Finally, a few weeks ago there was a spate of posts about how you can't lose weight with exercise, and then there was a spate of posts about how you can't rely on diet alone to keep you thin, and then there was that depressing story about the people who had gone on The Biggest Loser... and perhaps in response to that, a doctor who specializes in obesity wrote a post about how yes, it is possible to lose weight and keep it off, we just need to ditch our "all or nothing" mindset. Here's the part I really like:

"The term I coined to describe it is "best weight," where your best weight is whatever weight you reach when you're living the healthiest life that you actually enjoy."

Mother Jones published an excerpt from Peggy Orenstein's latest book, and it has me a bit scared for my future of helping my daughters navigate their way to a healthy attitude towards their bodies and towards sex. Thankfully, I have a little time before I have to really deal with this, but it is coming up fast.

I've mostly stopped reading the political posts because my mind is made up on how I'm voting and what I'm doing and all of the analysis is just stressing me out. But Rolling Stone's Matt Taibi went in on the GOP and Donald Trump, and all I can say is: DAMN.

Paying skilled workers more would help solve the "skills gap."

I like this post from Kameron Hurley, about meeting up with feminists younger and older than herself.

I don't seem to have anything funny saved to share, but if you're looking for something lighthearted and fun to read, this week's Tungsten Hippo recommendation is a good option. 

Happy weekend, everyone!

Thursday, May 19, 2016

Breathing Room

I am determined not to let another week go by without a post, so I'm going to try to finish this draft that has been sitting in my drafts folder for several days, even though the reason it is sitting in the drafts folder is that I'm having a hard time solidifying my thoughts. You've been warned....

A couple of weeks ago, Sheryl Sandberg wrote a long post (on Facebook, of course) about how she hadn't realized how much harder it is to "lean in" as a single mother.

There are, of course, a bazillion pieces of writing about this, some rolling their figurative eyes at her, some more sympathetic.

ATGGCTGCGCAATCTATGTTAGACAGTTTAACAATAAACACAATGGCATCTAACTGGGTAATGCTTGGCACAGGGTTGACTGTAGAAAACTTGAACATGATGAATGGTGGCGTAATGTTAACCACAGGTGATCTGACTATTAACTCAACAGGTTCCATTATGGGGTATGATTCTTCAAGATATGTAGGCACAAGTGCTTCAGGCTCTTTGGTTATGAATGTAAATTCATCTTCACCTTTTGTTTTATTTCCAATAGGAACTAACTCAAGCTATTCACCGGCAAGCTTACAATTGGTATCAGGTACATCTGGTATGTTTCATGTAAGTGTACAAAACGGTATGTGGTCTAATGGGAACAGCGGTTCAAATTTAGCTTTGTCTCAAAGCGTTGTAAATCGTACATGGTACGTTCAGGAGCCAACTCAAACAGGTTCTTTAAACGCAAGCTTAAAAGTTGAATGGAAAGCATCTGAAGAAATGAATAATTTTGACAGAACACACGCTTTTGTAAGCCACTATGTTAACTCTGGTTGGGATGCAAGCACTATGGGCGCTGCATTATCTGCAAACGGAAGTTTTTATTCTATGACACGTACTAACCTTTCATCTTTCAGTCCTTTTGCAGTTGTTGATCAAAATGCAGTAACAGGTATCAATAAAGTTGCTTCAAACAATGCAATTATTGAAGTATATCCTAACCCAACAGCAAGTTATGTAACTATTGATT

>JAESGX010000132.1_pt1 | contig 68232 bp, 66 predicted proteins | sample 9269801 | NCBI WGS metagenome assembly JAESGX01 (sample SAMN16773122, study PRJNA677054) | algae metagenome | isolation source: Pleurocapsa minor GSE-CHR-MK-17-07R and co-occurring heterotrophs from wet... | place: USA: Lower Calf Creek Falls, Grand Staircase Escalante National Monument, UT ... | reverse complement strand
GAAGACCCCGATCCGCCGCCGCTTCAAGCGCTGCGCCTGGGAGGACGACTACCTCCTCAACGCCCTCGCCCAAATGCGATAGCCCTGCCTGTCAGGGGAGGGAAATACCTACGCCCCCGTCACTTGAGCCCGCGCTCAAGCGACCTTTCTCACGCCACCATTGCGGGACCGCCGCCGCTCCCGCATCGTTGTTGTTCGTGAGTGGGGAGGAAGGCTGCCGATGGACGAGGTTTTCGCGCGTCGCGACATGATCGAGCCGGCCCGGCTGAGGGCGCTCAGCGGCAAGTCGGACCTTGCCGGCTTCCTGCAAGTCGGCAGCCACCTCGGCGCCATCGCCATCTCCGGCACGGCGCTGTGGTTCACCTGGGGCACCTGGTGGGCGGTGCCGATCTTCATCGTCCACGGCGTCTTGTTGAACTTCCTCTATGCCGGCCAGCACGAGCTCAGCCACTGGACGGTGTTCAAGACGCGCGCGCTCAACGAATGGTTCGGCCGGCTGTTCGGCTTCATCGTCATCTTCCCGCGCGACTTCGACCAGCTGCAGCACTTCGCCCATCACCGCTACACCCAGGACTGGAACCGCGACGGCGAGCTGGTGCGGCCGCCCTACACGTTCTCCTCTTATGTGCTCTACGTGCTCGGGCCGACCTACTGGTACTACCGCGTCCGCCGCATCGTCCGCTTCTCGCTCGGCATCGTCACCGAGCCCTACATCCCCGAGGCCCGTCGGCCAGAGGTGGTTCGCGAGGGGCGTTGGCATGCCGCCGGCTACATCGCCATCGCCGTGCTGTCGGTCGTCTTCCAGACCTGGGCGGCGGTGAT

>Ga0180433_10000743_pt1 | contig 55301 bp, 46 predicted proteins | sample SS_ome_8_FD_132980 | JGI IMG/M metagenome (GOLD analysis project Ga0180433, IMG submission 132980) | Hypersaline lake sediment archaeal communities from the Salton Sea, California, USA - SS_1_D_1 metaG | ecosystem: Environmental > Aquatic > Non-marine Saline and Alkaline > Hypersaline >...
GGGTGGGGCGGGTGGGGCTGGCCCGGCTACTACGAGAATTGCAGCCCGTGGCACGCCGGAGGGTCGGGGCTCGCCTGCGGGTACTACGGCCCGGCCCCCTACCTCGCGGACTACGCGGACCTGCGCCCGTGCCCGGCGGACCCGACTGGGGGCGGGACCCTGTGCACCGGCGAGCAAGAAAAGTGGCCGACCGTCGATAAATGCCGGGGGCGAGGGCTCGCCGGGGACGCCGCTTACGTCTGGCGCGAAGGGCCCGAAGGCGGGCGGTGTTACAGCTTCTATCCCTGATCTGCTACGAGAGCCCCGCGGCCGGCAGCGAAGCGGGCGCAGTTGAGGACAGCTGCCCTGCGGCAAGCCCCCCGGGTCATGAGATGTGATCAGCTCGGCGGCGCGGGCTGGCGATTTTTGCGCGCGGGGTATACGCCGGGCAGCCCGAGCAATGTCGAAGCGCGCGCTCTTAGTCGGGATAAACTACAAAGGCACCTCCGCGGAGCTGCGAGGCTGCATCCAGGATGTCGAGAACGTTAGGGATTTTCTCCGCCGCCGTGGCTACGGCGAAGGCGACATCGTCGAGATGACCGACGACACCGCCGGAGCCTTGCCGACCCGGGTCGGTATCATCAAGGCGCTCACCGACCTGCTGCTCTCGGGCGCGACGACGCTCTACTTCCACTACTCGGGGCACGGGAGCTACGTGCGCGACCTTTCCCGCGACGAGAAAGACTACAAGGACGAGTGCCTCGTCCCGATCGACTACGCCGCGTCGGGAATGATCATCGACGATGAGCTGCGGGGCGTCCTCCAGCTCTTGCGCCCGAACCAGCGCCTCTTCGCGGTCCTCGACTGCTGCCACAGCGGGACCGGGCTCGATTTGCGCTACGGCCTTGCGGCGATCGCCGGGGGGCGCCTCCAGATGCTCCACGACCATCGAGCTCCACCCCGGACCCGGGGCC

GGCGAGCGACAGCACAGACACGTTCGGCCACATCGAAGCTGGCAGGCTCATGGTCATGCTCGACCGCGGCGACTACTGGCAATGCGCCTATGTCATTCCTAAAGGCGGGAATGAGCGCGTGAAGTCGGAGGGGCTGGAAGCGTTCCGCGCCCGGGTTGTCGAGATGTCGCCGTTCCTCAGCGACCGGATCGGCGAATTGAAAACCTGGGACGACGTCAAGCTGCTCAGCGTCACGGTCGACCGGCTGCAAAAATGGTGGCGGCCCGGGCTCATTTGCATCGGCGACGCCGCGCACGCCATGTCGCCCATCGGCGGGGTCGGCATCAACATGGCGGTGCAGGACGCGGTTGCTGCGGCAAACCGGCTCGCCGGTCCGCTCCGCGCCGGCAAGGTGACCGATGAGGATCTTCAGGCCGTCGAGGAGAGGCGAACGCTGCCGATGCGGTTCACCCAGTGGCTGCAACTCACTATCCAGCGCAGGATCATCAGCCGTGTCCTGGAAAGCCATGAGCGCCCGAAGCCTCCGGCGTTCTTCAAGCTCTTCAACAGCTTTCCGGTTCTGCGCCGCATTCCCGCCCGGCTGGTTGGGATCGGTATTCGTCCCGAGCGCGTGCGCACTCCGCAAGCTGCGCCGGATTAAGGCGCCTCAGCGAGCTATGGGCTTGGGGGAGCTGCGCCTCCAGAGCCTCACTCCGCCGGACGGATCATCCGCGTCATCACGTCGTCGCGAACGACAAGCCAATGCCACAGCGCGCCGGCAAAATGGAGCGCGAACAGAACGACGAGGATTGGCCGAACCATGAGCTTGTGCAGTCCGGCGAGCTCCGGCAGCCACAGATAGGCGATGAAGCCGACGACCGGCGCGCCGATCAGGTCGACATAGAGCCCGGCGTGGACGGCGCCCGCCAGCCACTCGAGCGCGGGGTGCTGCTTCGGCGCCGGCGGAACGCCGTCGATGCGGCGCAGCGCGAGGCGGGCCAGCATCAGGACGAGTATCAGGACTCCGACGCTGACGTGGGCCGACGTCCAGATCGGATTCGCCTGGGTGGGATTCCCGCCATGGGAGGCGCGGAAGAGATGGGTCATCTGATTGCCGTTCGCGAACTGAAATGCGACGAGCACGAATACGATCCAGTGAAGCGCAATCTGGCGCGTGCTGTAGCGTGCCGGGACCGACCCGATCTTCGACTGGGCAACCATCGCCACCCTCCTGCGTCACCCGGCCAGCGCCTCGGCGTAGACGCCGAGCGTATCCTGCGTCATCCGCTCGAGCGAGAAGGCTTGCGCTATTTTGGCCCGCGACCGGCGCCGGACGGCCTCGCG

I fall on the more sympathetic side, probably because I have recently been confronted with my own example of the limits of empathy. It is hard to understand what we don't experience, and I've yet to come across someone who doesn't have some blind spots. Yes, Sandberg could have done more to include the extra challenges faced by single mothers in her original book, but I give her credit for admitting her error so publically.

Probably my favorite reaction to her announcement was a piece I only got around to reading today, from Andie Fox (some of you might know of her from her Blue Milk blog). Fox writes about her own early years of single motherhood, and how precarious it all sometimes was.

I have no experience with single motherhood - my husband is very much still here and present and doing things like being in charge of dentist appointments - but something resonated with me in her piece, and I think it is helping me draw together some disparate threads I've been thinking about for a long time.

Sandberg's post and Fox's piece about it both highlight how much of how we experience life depends on how much margin we have to absorb the unexpected. Call it buffer (as we do when we talk about finance), call it slack (as I do when I talk about kanban and time use and project management), call it breathing room. I've come to think we don't have enough of it, in any aspect of most of our lives.

Through most of human history, this was almost inevitable. We were struggling to find food to survive, and shelter to keep us safe from the elements. We do not need to operate in that paradigm anymore. We have learned so much about how to master our world that we could all live without fear of starvation, and with a roof over our heads.

We haven't figured out how to do that, yet, but that is largely a problem of figuring outh ow to share resources effectively and negotiating the politics. It is no longer a technical one. Of course, as is so often the case, the technical challenge turned out to be the easy part. The remaining challenges are hard, and I don't underestimate that.

I don't know how solve the political problem of poverty, and that's not really what this post is about.

It is more about how a lot of people don't have enough breathing room, really, even if they have enough money for food and shelter, and how unevenly this breathing room can be distributed, even within a single family. (Some families do a better job of distributing the breathing room than others, of course.)